God’s Word is the source of wisdom and a variety of good things, a truth we see proclaimed throughout Scripture. See, for example, the psalter and the ministry and life of Jesus. But more than merely the source, the presence of God is the good thing itself. Although Christ himself is no longer physically on this earth, he has left us with his Spirit, and the Spirit enables us to experience communion with God through spending time in his Word.
But sitting quietly in the presence of God through time in the Scriptures runs contrary to the various ways our culture has conditioned us to seek goodness, joy, and peace. We have been conditioned to think like consumers, and this shows up in a variety of ways.
Consider whether the following descriptions characterize the way you approach God’s Word.
Our fast-paced, technology-driven culture has conditioned us to be impatient consumers, a mentality that affects most of our interactions. And whether we like it or not, this greatly affects the ways in which we engage with Scripture. We don’t often sit quietly as King David did, simply rejoicing in the presence of God. We don’t often withdraw to desolate places as Jesus did (see Mark. 1:35; 6:31) to spend time with our heavenly Father. More often than not, we come to the Lord, or our “quiet time,” looking for a “quick fix” or for immediate answers to whatever issues or trials we are facing. We look to satisfy our daily dose of spirituality by checking off time in the Word from our long list of daily activities. In many ways, these tendencies have stolen joy from our time with the Lord. We want him to meet us on our terms rather than being content to “wait quietly for the salvation of the Lord” (Lamentations 3:26).
We live in what has been dubbed an age of distraction. Distraction keeps us not only from giving undivided attention to that which surrounds us, but it also leaves us forgetting, or simply not knowing, what it is to sit quietly in the presence of God with a posture of humility. Thus, we sit down for fellowship at the table of Scripture as impatient, distracted consumers looking to quickly have our fill of whatever passages satisfy our immediate needs.
We are not only impatient and distracted, but we are also greedy. As broken and selfish people, we tend to treat the Bible more like Google or a self-help book rather than the holy Word of God. We expect to be met on our terms, and like those whom Paul warned Timothy about, we look to have our own desires met (2 Timothy 4:3). Even in our prayer and fasting, we may have sought our own pleasures (Isaiah 58:3).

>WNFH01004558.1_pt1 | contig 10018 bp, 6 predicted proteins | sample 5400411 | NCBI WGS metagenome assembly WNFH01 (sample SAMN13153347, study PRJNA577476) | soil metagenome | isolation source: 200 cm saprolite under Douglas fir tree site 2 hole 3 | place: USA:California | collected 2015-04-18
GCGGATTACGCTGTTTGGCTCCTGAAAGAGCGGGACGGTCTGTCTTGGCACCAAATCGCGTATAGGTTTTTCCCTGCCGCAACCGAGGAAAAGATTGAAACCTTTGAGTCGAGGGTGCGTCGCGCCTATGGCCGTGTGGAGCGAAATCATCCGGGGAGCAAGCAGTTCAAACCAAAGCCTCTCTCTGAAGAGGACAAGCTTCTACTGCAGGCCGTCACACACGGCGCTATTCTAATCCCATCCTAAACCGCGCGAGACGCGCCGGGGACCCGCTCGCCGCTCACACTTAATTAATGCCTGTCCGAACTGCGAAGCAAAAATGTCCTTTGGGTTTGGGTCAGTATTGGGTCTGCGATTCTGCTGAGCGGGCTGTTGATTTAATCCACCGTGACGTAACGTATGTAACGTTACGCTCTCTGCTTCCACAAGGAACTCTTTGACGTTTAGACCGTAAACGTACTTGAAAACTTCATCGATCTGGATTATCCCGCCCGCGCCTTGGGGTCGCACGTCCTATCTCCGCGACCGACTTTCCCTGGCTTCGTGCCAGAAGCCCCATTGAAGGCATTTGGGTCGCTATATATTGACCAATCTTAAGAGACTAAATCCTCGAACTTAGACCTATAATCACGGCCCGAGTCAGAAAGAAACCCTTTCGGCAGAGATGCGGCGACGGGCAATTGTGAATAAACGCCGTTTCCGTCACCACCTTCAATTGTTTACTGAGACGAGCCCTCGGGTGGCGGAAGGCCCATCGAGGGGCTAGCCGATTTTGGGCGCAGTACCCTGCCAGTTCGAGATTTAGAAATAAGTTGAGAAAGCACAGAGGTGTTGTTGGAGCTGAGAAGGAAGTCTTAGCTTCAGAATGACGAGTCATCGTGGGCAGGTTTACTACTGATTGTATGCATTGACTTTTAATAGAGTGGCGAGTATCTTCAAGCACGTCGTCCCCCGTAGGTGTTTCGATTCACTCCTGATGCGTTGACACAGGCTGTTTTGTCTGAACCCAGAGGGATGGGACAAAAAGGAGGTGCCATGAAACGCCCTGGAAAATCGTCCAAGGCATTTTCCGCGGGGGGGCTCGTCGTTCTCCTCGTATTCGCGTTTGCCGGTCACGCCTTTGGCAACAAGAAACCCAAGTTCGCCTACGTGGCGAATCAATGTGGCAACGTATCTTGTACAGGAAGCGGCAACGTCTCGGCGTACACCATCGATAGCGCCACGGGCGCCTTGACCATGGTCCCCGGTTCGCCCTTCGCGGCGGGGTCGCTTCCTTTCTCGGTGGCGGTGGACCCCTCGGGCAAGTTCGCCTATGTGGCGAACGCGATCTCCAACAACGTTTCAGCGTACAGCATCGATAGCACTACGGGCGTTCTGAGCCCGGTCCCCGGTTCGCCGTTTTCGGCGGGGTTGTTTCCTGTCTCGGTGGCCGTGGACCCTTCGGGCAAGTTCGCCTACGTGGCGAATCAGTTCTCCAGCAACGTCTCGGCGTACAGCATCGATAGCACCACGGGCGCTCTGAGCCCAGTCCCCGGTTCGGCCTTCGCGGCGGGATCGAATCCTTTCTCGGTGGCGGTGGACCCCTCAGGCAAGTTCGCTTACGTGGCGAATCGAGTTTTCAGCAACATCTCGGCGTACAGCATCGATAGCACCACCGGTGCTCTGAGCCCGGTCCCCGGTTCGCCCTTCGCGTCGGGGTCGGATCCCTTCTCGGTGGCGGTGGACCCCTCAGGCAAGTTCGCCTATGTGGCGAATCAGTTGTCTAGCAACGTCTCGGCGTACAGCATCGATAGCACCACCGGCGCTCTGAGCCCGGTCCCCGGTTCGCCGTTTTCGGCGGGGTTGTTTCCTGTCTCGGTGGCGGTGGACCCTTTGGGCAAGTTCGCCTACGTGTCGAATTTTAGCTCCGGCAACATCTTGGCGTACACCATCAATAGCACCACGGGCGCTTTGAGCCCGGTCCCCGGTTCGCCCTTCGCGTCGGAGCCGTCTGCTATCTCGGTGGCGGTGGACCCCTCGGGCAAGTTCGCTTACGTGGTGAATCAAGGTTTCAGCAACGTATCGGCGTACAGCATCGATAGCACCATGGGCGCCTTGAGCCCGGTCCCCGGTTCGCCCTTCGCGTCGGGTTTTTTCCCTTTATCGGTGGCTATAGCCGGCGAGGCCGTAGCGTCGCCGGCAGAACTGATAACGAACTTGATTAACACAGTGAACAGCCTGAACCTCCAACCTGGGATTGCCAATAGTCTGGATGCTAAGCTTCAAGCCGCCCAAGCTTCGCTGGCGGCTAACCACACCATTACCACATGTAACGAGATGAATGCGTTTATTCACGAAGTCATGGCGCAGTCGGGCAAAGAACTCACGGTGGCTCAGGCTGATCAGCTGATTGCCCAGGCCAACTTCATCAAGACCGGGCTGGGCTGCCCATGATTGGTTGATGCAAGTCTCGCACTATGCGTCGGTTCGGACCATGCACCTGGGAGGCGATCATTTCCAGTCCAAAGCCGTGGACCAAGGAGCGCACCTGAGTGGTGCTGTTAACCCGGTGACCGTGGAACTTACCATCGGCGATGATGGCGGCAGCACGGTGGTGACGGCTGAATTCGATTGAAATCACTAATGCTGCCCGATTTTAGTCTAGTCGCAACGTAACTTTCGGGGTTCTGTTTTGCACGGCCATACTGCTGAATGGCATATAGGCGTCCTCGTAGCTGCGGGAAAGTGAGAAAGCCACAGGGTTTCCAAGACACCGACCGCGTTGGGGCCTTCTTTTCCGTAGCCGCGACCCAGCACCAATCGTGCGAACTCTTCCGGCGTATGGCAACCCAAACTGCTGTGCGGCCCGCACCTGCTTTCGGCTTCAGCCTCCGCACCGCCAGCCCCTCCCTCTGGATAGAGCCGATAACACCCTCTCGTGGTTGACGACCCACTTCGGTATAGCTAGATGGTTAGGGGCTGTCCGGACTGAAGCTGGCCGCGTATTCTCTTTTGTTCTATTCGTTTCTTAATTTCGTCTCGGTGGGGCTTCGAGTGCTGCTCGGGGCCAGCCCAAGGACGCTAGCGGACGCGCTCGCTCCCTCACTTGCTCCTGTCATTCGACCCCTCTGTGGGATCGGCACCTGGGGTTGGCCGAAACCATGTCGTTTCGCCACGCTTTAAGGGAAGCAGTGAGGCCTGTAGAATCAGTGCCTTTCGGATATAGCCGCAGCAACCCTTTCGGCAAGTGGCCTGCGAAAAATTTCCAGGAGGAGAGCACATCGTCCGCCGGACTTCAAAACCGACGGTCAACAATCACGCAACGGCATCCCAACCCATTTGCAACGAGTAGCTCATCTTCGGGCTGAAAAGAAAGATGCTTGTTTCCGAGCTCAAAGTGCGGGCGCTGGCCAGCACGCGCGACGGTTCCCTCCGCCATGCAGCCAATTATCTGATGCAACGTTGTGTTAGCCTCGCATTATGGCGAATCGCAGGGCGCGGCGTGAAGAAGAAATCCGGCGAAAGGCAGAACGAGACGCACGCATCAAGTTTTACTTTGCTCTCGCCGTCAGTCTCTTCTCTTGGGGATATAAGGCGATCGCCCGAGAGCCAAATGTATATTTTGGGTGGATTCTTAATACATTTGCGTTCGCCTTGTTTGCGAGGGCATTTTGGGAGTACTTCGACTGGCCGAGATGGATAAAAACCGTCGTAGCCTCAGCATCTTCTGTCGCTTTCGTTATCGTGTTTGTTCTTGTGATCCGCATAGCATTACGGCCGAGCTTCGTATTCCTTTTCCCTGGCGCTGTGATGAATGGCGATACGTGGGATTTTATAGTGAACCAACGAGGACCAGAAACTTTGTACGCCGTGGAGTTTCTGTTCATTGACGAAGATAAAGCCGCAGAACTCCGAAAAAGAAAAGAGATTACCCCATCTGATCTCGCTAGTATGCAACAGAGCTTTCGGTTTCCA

Now, this is not to say that we should not turn to Scripture when we have questions, hurts, or are seeking wisdom. This is what Scripture is for! But if Scripture is primarily about satisfying momentary hunger pangs rather than about communion with the Lord, we need to check our heart-posture to see if we are approaching God rightly.
What, then, should be the posture of our hearts before the Lord as we come to him in Scripture? If not as impatient, greedy consumers, then what?
Like the psalmist, we should come to the Scriptures as a deer that pants for flowing streams, as the soul who thirsts for the presence of God (Psalm 42:1-2). Or, in the words of Sandra McCracken, as those who are excited to truly feast one day in the house of Zion.
In Psalm 119:36, the psalmist cries, “Incline my heart to your testimonies, and not to selfish gain!”, reminding us that the posture of our hearts matters greatly when we come to the Word of God. And there, in the Word, our greatest needs, longings, and hopes are realized on the Lord’s terms, in more glorious ways than we could ever imagine.
This is why I propose, that when we come to spend time in the Word of God, we come as feasters rather than as consumers. Feasters—ones who come to dine with the Lord, to commune with him, to sit joyfully, thankfully, expectantly, patiently, in the presence of God.
Feasters delight in the Bread of Life, Jesus himself, trusting that the Lord will meet us when we draw near to him (James 4:8). For as Jesus said, “I am the bread of life; whoever comes to me shall not hunger, and whoever believes in me shall never thirst” (John 6:35).
This posture of trust and expectancy allows us to come freely to the Lord without a self-directed, consumerist agenda of what we need or should “get out of” our time with him. It rejects the consumer’s bent toward impatience and selfish greed. As feasters, we can trust that our greatest needs and longings are and will be satisfied by God himself, who meets us with himself, who gives us of himself. As we come to God’s Word, let us taste and see that the Lord is good! (Psalm 34:8)